When was the car radio introduced in India? I am not sure, but I remember seeing one of them in the 80s, in an Ambassador car of one of my relatives (who were quite affluent in those days). The radio was fitted on to the custom made, wooden dashboard and looked awesome.

Till the 60s, my Dad says – a Radio was a luxury in India. On special days of important events - people in a locality used to queue up in the house which had a radio and everyone followed the broadcast, together. Of course, prior to the great Durga Puja Festival, there was the ‘Mahalaya’ aired at dawn and it was a ritual never to miss.

When I was staying outside Calcutta for work and visited home on the weekends – in the early 2000, my sister told me, once, I remember – ‘Do you know, something called FM has been introduced. The channels are great and they play crystal clear music and mostly without advertisement breaks!’. Subsequently I purchased stacks of blank cassettes (Desi Meltrack and imported TDK, Sony HF 90) to record the late night FM broadcasts of rare interviews and Western Classical Music. I would patiently wait for the announcement to know what is being played so that I could catalogue my custom made cassettes. One day I could not follow the pronunciation and the following day called up the AIR (All India Radio) office to enquire. Mr. Ranjan Mitra, the famous compère was on the other end of the line and I asked – ‘Sir, could you kindly let me know what was played yester-night? ‘Archduke Trio’ – he smilingly said and also asked me what else do I listen to and like in music? J
A very rare interview of Ustad Ali Akbar Khan was recorded from the radio in the same way on one of my blank cassettes and so were a couple of interviews of the Great Satyajit Ray :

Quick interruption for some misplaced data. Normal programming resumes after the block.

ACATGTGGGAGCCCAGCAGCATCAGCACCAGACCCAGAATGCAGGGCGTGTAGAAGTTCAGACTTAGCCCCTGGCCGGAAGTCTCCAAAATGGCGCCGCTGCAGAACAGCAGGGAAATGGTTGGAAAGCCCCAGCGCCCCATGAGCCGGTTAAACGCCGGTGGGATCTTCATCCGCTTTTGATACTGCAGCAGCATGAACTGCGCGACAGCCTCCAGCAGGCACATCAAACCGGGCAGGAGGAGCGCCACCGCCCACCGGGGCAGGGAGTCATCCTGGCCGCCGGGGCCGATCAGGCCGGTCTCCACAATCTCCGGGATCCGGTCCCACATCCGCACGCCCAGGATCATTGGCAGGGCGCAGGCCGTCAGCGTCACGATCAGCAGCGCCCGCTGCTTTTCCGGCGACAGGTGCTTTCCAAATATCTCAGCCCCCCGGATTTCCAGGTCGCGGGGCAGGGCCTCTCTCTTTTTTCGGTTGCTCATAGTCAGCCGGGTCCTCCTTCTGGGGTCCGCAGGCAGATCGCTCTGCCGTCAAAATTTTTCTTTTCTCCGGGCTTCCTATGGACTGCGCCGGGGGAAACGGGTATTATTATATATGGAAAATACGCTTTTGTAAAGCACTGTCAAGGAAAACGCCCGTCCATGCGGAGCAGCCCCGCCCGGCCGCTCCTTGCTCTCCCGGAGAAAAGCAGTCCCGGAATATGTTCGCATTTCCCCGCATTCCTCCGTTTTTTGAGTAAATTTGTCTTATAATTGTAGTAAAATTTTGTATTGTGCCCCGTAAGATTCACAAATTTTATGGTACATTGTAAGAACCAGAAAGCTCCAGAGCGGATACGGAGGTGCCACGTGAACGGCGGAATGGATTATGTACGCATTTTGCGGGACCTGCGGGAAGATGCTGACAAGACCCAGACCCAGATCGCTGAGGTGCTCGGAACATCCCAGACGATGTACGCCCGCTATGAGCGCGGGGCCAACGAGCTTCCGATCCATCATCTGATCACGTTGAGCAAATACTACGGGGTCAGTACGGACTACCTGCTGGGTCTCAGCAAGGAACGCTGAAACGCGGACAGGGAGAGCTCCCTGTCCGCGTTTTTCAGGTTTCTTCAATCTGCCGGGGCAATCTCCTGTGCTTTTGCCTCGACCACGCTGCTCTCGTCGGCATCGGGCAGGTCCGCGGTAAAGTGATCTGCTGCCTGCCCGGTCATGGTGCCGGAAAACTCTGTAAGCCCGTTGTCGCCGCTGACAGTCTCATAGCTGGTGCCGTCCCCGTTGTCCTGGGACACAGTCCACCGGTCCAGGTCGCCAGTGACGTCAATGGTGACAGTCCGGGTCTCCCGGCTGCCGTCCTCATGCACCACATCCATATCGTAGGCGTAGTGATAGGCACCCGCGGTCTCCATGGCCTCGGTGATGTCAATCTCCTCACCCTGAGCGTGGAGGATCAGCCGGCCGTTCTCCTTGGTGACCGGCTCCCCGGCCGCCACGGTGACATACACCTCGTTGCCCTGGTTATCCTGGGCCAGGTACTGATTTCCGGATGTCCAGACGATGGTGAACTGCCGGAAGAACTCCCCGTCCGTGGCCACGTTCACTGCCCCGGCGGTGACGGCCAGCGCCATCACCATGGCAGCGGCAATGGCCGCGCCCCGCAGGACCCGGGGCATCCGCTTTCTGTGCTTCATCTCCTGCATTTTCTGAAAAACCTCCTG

The Music I Live by’ & ‘Mozart and I’.
It was all fun, great fun and adventure. Innocent, simple, but engrossing and fulfilling. There was a strong feeling of attachment and less of gadgetry.

Founder Max Grundig with model 5088.
Must be a special one as he chose to pose with it.
Fortunately this radio I have in my collection :-)

And there’s a story behind each radio. The circa 1943, British Mullard, 12 band set I have with me was bought by a gentleman who wanted to have a radio which was made during the years when he was born /was very young! That was his unique fascination and later he gave it to me almost for free. He wanted to ensure the radio gets a good home. The 1947, Made in England Bush radio I accidentally spotted and casually picked up from a dealer and it plays wonderfully well.  One of my best buys. I always feel someone might have tuned-in to it to hear the transfer of power in August 1947.  Also, putting the wrong polarity in an AC/DC set taught me a lesson about these sets – a mild shock and a smile from the aged technician to tell me to reverse the plug.